FBI frees two suspects in Oklahoma inquiry

FROM RUPERT CORNWELL

in Washington

The search for "John Doe No 2", the mysterious second suspect in the Oklahoma City explosion, is back to square one following the unconditional release yesterday of Gary Land and Robert Jacks, arrested on Tuesday morning at a cheap motel in south-western Missouri.

Land and Jacks, it emerged after 18 hours of FBI questioning, were no more than a pair of drifters with petty criminal records and a fondness for drink - but whose movements over the past few weeks from Arizona to Oklahoma and finally to Missouri happened to have virtually mirrored those of Timothy McVeigh, the ex-serviceman being held as the main suspect.

However, despite some physical similarities on the part of Mr Land, neither was John Doe No 2, the figure described by the FBI as ''stocky, tanned and muscular'', said to have rented with Mr McVeigh the truck used in the blast.

Both said they had never known Mr McVeigh and had passed lie detector tests "with flying colours". "We didn't do it. We're clean," Mr Jacks said.

Thus, despite some 13,000 tips and leads, the investigation reverts to where it was 10 days ago, with Mr McVeigh in a maximum security prison cell refusing to answer questions and the two Nichols brothers, Terry and James, in custody charged with conspiracy to detonate bombs in Michigan, but thus far are no more than "material witnesses" to what happened on 19 April.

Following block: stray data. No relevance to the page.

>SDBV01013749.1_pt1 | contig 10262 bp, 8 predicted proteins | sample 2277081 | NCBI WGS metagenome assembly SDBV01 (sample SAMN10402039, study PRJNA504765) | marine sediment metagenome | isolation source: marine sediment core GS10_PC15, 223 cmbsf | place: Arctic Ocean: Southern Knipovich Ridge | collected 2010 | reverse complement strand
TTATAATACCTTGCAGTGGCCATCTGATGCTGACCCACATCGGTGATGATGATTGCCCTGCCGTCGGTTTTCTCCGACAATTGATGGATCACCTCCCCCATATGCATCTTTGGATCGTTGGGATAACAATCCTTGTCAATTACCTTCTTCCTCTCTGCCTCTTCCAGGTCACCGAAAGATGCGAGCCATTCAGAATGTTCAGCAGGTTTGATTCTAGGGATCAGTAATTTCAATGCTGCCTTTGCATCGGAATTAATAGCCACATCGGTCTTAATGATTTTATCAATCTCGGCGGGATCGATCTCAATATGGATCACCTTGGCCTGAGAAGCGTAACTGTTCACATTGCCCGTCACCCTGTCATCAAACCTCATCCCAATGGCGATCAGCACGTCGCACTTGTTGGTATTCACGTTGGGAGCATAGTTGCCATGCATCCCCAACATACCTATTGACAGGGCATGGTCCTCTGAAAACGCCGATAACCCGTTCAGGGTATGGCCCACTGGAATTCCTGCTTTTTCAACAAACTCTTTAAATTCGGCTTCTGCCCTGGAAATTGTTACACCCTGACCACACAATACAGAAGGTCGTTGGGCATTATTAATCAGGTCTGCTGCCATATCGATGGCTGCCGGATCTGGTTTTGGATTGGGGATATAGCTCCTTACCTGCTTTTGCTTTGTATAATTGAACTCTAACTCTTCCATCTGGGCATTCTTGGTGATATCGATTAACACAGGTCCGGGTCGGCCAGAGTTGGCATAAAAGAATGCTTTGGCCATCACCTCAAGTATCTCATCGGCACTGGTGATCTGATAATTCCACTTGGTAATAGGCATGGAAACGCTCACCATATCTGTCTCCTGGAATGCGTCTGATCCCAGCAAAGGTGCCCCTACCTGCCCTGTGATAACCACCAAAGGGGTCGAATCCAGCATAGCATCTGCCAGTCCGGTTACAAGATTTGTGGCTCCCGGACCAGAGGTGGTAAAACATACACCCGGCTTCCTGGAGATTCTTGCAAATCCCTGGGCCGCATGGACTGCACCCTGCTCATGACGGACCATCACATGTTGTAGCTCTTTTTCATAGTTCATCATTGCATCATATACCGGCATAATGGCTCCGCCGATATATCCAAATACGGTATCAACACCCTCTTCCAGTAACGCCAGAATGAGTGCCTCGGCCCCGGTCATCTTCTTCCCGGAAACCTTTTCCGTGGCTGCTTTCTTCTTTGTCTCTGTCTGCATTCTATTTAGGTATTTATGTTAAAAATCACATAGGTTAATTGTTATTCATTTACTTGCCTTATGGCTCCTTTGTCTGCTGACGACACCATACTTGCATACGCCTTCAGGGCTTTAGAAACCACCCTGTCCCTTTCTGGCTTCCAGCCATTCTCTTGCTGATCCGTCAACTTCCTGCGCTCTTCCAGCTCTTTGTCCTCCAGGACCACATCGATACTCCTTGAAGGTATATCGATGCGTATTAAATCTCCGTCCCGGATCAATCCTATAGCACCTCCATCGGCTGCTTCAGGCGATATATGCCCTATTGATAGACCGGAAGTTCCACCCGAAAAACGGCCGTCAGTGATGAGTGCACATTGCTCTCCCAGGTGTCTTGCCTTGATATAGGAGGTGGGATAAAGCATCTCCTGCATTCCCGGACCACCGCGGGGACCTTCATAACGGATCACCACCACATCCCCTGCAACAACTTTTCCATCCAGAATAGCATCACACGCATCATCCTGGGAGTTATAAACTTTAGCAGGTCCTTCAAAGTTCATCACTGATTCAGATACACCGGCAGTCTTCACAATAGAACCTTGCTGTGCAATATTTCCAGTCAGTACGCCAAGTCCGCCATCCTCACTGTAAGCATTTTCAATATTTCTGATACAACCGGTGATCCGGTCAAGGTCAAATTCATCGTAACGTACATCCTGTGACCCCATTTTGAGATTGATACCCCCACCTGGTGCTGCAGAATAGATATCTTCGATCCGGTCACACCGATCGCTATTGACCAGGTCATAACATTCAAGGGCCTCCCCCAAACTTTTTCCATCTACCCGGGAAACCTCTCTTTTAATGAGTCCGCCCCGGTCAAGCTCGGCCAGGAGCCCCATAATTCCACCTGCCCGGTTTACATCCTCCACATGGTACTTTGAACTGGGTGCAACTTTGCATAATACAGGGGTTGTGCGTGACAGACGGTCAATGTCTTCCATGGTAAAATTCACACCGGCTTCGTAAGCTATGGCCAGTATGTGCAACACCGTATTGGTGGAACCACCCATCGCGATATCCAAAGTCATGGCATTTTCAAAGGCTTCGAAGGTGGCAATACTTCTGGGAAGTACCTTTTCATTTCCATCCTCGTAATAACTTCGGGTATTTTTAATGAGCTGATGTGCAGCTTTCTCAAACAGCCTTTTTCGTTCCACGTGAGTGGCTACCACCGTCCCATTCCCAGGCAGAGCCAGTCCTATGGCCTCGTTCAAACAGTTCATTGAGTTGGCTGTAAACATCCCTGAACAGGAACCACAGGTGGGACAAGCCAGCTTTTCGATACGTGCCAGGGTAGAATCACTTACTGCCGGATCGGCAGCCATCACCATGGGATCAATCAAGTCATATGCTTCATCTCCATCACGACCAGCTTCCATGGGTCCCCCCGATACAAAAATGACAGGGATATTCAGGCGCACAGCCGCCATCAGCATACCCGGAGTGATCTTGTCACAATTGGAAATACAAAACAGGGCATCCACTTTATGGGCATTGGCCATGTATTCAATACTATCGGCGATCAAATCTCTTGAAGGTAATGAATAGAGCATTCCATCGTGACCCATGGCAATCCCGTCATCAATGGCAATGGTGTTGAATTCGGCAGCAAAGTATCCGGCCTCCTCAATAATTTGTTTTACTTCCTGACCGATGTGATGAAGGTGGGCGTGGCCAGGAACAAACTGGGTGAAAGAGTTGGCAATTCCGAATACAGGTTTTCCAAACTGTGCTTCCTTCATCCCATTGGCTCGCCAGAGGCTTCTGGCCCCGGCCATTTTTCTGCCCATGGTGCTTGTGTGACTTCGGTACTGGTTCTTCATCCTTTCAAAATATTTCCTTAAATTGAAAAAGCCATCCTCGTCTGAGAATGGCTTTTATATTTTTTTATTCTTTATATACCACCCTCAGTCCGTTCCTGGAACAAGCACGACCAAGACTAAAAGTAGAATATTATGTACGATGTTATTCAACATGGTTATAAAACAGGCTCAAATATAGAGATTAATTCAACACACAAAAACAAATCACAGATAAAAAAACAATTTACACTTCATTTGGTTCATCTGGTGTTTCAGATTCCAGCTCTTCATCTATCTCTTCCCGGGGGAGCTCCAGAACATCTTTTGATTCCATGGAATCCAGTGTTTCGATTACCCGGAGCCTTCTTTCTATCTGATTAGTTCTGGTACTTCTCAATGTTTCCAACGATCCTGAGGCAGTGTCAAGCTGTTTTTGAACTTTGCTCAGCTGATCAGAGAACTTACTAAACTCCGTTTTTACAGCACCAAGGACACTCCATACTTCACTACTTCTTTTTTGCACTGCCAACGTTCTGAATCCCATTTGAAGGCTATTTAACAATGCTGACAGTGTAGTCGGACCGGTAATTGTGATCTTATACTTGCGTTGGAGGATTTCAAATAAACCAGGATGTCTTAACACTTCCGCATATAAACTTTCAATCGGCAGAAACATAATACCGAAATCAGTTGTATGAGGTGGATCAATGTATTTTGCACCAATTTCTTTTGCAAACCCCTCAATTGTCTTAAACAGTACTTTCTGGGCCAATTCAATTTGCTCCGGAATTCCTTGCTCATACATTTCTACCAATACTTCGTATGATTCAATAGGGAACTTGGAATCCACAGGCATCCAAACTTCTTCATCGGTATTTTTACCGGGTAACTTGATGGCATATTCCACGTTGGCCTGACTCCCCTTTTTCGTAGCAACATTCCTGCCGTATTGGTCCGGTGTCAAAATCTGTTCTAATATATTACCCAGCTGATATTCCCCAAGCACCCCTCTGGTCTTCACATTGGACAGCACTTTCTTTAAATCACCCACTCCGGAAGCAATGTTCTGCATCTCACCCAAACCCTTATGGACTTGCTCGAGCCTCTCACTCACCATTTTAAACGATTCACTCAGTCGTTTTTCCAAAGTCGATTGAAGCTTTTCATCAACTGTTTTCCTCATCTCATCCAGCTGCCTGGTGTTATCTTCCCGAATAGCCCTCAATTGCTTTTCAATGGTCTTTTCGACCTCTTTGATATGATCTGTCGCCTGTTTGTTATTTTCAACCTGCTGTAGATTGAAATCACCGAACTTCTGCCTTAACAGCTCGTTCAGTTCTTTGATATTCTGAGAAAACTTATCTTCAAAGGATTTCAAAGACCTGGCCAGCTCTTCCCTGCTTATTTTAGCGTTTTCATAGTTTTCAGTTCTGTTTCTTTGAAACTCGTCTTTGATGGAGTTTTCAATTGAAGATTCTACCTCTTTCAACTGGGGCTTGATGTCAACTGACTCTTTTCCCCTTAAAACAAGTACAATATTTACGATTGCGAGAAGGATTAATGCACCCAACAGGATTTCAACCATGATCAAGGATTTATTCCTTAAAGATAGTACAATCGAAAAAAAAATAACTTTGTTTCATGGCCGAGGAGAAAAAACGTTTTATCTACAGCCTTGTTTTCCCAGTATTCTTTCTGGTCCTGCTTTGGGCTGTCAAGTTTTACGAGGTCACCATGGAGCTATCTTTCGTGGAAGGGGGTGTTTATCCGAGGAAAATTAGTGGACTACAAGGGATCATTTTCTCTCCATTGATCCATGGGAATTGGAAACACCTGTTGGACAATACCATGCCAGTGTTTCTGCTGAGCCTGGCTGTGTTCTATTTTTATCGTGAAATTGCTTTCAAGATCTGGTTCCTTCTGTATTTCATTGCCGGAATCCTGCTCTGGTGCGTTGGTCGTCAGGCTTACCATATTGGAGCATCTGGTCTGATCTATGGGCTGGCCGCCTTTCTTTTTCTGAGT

Yesterday, a fortnight after the blast, rubble removing machines moved into the wreckage of the Alfred P Murrah federal building, where almost 150 people are known to have died, with dozens more still missing.

In Washington, President Bill Clinton asked Congress for $142m in special funds to cope with the bombing's aftermath. The request is part of a package of anti-terrorism proposals Mr Clinton is sending to Capitol Hill, including 1,000 specially trained agents, a new single anti-terrorism centre under the aegis of the FBI, and mandatory tracing markers for explosives sold in the US.

Louis Freeh, the FBI Director, told a House sub-committee yesterday that the administration accepts that the bureau has the right to infiltrate any organisation - including private militias - that advocate illegal violence and seem to have the means of carrying it out.

Suggested Topics
Start your day with The Independent, sign up for daily news emails
Have you tried new the Independent Digital Edition apps?
ebooks
ebooksAn introduction to the ground rules of British democracy
Latest stories from i100
Have you tried new the Independent Digital Edition apps?
SPONSORED FEATURES
Independent Dating
and  

By clicking 'Search' you
are agreeing to our
Terms of Use.

iJobs Job Widget
iJobs General

Belong: Volunteer Mentor for Offenders

This is a volunteer role with paid expenses : Belong: Seeking volunteers who c...

Recruitment Genius: Operations Manager

£18000 - £22000 per annum: Recruitment Genius: This is an exciting opportunity...

Recruitment Genius: Operations Manager

£18000 - £22000 per annum: Recruitment Genius: This is an exciting opportunity...

Recruitment Genius: Apprentice Telesales & Marketing Opportunities

£10400 - £14000 per annum: Recruitment Genius: Are you outgoing, ambitious, en...